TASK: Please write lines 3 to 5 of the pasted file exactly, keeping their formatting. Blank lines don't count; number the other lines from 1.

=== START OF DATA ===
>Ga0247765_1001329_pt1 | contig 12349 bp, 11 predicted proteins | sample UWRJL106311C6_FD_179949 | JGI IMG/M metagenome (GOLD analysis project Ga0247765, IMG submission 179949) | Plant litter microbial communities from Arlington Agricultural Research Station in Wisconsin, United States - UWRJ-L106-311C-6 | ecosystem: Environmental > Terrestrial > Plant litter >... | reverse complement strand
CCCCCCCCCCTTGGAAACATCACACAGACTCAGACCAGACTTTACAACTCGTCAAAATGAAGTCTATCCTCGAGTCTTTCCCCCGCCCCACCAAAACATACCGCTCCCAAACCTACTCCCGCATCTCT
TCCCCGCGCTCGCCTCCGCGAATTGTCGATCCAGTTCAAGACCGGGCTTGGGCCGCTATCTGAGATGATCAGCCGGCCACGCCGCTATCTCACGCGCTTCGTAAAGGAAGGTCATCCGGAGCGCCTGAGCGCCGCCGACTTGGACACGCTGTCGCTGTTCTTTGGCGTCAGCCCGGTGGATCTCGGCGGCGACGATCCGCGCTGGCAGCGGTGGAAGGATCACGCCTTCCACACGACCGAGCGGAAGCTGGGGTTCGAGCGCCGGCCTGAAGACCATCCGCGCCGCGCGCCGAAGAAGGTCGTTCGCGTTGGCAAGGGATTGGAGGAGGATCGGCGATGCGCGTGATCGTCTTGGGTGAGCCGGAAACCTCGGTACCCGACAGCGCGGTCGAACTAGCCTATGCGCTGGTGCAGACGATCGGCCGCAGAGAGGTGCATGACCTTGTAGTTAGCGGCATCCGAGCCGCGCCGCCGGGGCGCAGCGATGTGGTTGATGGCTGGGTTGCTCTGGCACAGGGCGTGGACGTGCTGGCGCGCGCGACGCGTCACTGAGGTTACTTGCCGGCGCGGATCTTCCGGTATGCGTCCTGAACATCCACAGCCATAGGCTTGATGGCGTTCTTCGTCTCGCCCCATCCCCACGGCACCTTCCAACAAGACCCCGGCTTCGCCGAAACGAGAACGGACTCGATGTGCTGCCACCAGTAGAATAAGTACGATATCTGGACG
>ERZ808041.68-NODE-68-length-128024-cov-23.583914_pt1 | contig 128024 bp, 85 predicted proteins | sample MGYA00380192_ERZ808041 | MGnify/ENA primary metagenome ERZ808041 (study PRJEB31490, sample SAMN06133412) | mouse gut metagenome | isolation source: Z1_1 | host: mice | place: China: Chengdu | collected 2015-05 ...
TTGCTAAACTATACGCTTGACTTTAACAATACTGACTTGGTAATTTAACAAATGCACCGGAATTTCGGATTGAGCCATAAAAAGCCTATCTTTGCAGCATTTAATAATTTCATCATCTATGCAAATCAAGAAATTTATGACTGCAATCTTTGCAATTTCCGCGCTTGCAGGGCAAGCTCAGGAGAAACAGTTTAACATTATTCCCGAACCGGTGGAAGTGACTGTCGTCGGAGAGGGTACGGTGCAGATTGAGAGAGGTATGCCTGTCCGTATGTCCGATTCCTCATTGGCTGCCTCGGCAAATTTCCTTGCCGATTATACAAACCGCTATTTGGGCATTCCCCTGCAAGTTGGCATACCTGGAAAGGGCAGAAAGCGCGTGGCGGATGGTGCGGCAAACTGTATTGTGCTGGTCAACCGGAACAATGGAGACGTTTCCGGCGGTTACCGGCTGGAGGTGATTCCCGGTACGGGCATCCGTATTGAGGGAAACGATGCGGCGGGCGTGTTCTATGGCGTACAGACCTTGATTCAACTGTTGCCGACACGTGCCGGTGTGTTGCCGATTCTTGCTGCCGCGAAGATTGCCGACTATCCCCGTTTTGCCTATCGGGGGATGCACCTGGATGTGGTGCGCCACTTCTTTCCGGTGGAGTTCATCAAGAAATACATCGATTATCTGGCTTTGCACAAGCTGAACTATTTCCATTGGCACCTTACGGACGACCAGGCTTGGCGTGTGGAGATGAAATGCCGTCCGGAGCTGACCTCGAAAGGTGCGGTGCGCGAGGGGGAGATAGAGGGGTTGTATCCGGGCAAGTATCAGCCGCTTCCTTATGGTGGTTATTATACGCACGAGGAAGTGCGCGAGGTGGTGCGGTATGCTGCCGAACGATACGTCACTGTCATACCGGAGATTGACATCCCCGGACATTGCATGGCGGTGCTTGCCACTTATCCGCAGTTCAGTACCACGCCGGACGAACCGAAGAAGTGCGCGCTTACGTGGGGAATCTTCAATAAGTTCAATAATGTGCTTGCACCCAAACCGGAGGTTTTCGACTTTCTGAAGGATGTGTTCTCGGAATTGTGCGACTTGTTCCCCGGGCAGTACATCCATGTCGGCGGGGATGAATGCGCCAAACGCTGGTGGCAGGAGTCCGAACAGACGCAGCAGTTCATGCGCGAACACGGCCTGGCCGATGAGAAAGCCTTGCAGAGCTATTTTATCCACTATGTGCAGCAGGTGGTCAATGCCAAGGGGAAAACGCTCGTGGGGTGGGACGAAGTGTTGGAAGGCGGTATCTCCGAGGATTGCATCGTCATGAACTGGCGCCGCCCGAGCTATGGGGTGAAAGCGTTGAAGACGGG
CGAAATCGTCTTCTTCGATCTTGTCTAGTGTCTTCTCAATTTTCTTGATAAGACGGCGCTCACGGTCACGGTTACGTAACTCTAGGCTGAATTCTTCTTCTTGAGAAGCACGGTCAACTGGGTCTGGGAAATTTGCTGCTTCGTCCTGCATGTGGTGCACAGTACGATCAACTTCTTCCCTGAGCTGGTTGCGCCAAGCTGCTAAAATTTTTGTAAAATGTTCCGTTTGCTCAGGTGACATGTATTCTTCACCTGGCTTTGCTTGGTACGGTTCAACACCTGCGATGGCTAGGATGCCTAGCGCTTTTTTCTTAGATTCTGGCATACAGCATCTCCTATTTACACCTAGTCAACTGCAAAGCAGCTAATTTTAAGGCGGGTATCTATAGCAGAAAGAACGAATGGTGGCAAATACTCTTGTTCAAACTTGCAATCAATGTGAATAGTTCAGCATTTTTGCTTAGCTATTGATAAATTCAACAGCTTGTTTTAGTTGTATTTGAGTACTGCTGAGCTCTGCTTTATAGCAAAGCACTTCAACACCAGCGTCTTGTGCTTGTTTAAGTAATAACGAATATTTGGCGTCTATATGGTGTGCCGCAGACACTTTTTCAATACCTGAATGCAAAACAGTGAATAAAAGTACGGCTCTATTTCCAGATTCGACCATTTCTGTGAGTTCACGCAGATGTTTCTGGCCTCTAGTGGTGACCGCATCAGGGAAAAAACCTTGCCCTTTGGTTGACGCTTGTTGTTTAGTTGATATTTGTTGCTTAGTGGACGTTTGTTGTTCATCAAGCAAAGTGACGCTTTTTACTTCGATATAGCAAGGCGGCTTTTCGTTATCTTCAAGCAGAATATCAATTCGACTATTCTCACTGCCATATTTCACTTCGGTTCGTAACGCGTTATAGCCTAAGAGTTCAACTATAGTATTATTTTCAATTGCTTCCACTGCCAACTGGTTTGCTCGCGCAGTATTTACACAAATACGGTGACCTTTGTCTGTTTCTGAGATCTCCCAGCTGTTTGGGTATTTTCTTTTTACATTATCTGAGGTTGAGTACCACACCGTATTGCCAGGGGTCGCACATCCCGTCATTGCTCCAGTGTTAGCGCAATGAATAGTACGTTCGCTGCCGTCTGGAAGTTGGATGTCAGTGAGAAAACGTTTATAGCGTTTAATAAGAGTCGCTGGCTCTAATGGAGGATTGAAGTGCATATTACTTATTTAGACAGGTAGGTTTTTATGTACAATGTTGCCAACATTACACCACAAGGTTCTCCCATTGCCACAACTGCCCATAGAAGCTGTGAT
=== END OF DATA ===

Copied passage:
TCCCCGCGCTCGCCTCCGCGAATTGTCGATCCAGTTCAAGACCGGGCTTGGGCCGCTATCTGAGATGATCAGCCGGCCACGCCGCTATCTCACGCGCTTCGTAAAGGAAGGTCATCCGGAGCGCCTGAGCGCCGCCGACTTGGACACGCTGTCGCTGTTCTTTGGCGTCAGCCCGGTGGATCTCGGCGGCGACGATCCGCGCTGGCAGCGGTGGAAGGATCACGCCTTCCACACGACCGAGCGGAAGCTGGGGTTCGAGCGCCGGCCTGAAGACCATCCGCGCCGCGCGCCGAAGAAGGTCGTTCGCGTTGGCAAGGGATTGGAGGAGGATCGGCGATGCGCGTGATCGTCTTGGGTGAGCCGGAAACCTCGGTACCCGACAGCGCGGTCGAACTAGCCTATGCGCTGGTGCAGACGATCGGCCGCAGAGAGGTGCATGACCTTGTAGTTAGCGGCATCCGAGCCGCGCCGCCGGGGCGCAGCGATGTGGTTGATGGCTGGGTTGCTCTGGCACAGGGCGTGGACGTGCTGGCGCGCGCGACGCGTCACTGAGGTTACTTGCCGGCGCGGATCTTCCGGTATGCGTCCTGAACATCCACAGCCATAGGCTTGATGGCGTTCTTCGTCTCGCCCCATCCCCACGGCACCTTCCAACAAGACCCCGGCTTCGCCGAAACGAGAACGGACTCGATGTGCTGCCACCAGTAGAATAAGTACGATATCTGGACG
>ERZ808041.68-NODE-68-length-128024-cov-23.583914_pt1 | contig 128024 bp, 85 predicted proteins | sample MGYA00380192_ERZ808041 | MGnify/ENA primary metagenome ERZ808041 (study PRJEB31490, sample SAMN06133412) | mouse gut metagenome | isolation source: Z1_1 | host: mice | place: China: Chengdu | collected 2015-05 ...
TTGCTAAACTATACGCTTGACTTTAACAATACTGACTTGGTAATTTAACAAATGCACCGGAATTTCGGATTGAGCCATAAAAAGCCTATCTTTGCAGCATTTAATAATTTCATCATCTATGCAAATCAAGAAATTTATGACTGCAATCTTTGCAATTTCCGCGCTTGCAGGGCAAGCTCAGGAGAAACAGTTTAACATTATTCCCGAACCGGTGGAAGTGACTGTCGTCGGAGAGGGTACGGTGCAGATTGAGAGAGGTATGCCTGTCCGTATGTCCGATTCCTCATTGGCTGCCTCGGCAAATTTCCTTGCCGATTATACAAACCGCTATTTGGGCATTCCCCTGCAAGTTGGCATACCTGGAAAGGGCAGAAAGCGCGTGGCGGATGGTGCGGCAAACTGTATTGTGCTGGTCAACCGGAACAATGGAGACGTTTCCGGCGGTTACCGGCTGGAGGTGATTCCCGGTACGGGCATCCGTATTGAGGGAAACGATGCGGCGGGCGTGTTCTATGGCGTACAGACCTTGATTCAACTGTTGCCGACACGTGCCGGTGTGTTGCCGATTCTTGCTGCCGCGAAGATTGCCGACTATCCCCGTTTTGCCTATCGGGGGATGCACCTGGATGTGGTGCGCCACTTCTTTCCGGTGGAGTTCATCAAGAAATACATCGATTATCTGGCTTTGCACAAGCTGAACTATTTCCATTGGCACCTTACGGACGACCAGGCTTGGCGTGTGGAGATGAAATGCCGTCCGGAGCTGACCTCGAAAGGTGCGGTGCGCGAGGGGGAGATAGAGGGGTTGTATCCGGGCAAGTATCAGCCGCTTCCTTATGGTGGTTATTATACGCACGAGGAAGTGCGCGAGGTGGTGCGGTATGCTGCCGAACGATACGTCACTGTCATACCGGAGATTGACATCCCCGGACATTGCATGGCGGTGCTTGCCACTTATCCGCAGTTCAGTACCACGCCGGACGAACCGAAGAAGTGCGCGCTTACGTGGGGAATCTTCAATAAGTTCAATAATGTGCTTGCACCCAAACCGGAGGTTTTCGACTTTCTGAAGGATGTGTTCTCGGAATTGTGCGACTTGTTCCCCGGGCAGTACATCCATGTCGGCGGGGATGAATGCGCCAAACGCTGGTGGCAGGAGTCCGAACAGACGCAGCAGTTCATGCGCGAACACGGCCTGGCCGATGAGAAAGCCTTGCAGAGCTATTTTATCCACTATGTGCAGCAGGTGGTCAATGCCAAGGGGAAAACGCTCGTGGGGTGGGACGAAGTGTTGGAAGGCGGTATCTCCGAGGATTGCATCGTCATGAACTGGCGCCGCCCGAGCTATGGGGTGAAAGCGTTGAAGACGGG